Currently there is no active Silhouette Section at the CRGC


For shooters who enjoy instant gratification, this sport may be for you. There’s no waiting here. A well-aimed shot results in a resounding clang as the metal target topples from it’s stand. A miss is just that, a puff of dirt kicking up behind the target, which remains insolently standing as if to taunt the shooter. For competitors and spectators alike, it’s a fast-paced game that spells FUN! It’s also a surprisingly easy game to play.

Originally developed in Mexico and carried across the border as a hunter’s game, the rules and equipment are simple: The targets consist of life-sized steel plate silhouettes of chickens, pigs, turkeys and sheep. These are arranged in banks of five each with the chickens at 200 metres, pigs at 300, turkeys at 385 and sheep at 500. A shooter is given 2-1/2 minutes to fire one round at each of the five targets. Scoring is equally simple; if your round knocks the target completely off it’s stand, it’s a hit. Anything else is a miss!

Shooting is done from the standing position (off hand) without the aid of slings, padded shooting jackets, palm rests, or even shooting gloves. In keeping with the original concept of a hunter’s game, weight restrictions on allowable rifles rule out specialized target guns. Shooters compete with scoped rifles that are eminently suited for the hunting fields. In fact, the most popular guns among veteran competitors are bolt action rifles chambered for such popular rounds as the 30/06, the 308 and 6mm.

By using scaled down versions of the silhouettes, matches are also held for 22 rimfire rifles (smallbore class) and even air rifles. In the smallbore game, downsized chickens are placed at 40 metres, pigs at 60, turkeys at 77 and sheep at 100 metres. Air rifle shooters face those targets at 20 yards, 30 yards, 36 yards, and 45 yards, respectively.


Firearms: The original game, “Siluetas Metalicas” is shot with a centerfire rifle that must be of 6mm or larger caliber, with the most popular rifles chambered in 308 and 30/06 caliber. The maximum allowable weight of the Silhouette rifle, including sights, is 10 pounds, 2 ounces. The Hunter Class rifle must be factory original hunting style rifles weighing no more than 9 lbs. total.

In smallbore rifle silhouette, standard 22 rimfire is used to engage scaled down versions of the silhouette targets. Scoped sighting devices are allowed and some competitors opt for optics with magnification settings in excess of 12 power. The Hunter Class silhouette rifles must weigh no more than 8-1/2 lbs. and the trigger pull must be 2 lbs. or more while Silhouette Class rifles must weight no more than 10 lbs. 2 oz. with no minimum trigger pull. Beginners are at no disadvantage starting off with a favorite hunting rifle with a 4X scope and, in fact, most beginners do start this way.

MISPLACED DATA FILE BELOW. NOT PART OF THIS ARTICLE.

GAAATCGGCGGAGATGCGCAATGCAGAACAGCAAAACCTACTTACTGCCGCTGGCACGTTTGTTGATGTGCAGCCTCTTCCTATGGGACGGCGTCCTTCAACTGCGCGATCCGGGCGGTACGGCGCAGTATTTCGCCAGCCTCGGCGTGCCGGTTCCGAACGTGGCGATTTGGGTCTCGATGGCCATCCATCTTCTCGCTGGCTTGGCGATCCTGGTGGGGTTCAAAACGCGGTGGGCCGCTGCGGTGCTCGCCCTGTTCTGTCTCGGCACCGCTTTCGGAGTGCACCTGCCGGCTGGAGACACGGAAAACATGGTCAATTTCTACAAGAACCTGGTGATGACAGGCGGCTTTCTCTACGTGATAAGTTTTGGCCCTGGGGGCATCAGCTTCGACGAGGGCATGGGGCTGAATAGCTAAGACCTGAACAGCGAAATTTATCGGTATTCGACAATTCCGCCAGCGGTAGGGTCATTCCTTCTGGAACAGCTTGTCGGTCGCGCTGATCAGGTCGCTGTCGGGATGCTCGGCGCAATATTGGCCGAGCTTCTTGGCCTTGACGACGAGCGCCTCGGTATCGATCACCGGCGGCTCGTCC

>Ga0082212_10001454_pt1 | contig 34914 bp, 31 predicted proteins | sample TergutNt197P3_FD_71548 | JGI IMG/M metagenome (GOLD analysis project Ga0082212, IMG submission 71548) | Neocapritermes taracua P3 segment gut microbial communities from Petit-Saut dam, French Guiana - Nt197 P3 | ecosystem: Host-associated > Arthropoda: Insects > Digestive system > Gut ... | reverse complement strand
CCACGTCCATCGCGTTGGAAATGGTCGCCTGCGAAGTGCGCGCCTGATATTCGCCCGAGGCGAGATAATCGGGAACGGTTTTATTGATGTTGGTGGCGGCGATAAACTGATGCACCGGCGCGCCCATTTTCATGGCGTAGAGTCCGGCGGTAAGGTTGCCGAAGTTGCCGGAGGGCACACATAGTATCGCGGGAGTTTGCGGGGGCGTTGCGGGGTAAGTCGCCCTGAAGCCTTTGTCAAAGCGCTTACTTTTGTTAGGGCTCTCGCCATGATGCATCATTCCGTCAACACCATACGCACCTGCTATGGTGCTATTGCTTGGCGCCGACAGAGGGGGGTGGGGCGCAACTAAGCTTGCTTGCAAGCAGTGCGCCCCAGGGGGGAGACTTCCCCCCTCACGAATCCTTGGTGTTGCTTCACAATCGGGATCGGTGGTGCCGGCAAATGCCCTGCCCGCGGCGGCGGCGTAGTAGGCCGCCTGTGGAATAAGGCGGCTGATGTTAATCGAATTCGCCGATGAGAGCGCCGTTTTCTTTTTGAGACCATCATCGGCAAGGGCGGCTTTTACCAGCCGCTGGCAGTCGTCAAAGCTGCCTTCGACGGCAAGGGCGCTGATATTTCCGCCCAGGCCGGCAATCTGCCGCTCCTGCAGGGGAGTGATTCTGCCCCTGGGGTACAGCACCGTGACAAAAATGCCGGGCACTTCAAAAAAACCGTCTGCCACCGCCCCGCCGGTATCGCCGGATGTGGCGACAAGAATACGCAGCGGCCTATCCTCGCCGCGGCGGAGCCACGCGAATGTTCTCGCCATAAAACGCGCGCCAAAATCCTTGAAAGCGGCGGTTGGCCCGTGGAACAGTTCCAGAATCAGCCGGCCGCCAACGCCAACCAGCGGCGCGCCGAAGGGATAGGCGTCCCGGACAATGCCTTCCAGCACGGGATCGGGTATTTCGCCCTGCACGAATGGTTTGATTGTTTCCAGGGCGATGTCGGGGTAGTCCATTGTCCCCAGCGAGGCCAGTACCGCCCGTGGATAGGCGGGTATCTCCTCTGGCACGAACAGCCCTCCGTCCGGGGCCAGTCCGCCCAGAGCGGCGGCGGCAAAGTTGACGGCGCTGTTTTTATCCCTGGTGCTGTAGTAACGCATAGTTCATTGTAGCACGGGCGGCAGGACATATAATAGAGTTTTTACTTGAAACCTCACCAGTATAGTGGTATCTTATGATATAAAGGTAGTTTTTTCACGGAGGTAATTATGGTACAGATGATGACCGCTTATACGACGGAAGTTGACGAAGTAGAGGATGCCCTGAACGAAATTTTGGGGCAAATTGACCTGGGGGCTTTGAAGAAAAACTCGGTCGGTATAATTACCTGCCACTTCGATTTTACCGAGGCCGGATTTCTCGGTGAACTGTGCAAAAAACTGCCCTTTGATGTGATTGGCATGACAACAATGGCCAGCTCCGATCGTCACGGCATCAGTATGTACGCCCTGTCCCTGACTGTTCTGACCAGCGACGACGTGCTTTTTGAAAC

Scoring: A typical match consists of 40 rounds, fired in the following sequence:

Centerfire Rifle: 10 chicken targets at 200 metres 10 pig targets at 300 metres 10 turkey targets at 385 metres 10 ram targets at 500 metres. For each five round stage (one shot, left to right, at each target in a bank of five), a shooter is allowed a maximum of 2-1/2 minutes.

Smallbore (.22 cal) Rifle: 10 chicken targets at 40 metres, 10 pig targets at 60 metres 10 turkey targets at 77 metres 10 ram targets at 100 metres . For each five round stage (one shot, left to right, at each target in a bank of five), a shooter is allowed a maximum of 2-1/2 minutes.

You receive one point for each animal knocked off it’s stand for a possible total of 40 points in a match.


Metallic silhouette shooting originated in Mexico from the old “shootin match” using live animals. The shooter who killed the animal was awarded it as a prize. This evolved into using metallic cutouts of local animals as targets, rather than live animals. Our Mexican neighbors had all the rules worked out by the time the sport moved north into the U.S. in the early 1960’s and into Canada in the 1980’s. Originally fired only with high powered rifles, the sport enjoys a modest popularity, hampered only by the need for rifle ranges with the required 500 metre range. The Mexicans also developed the smallbore competition using scaled down targets with a maximum range of 100 metres.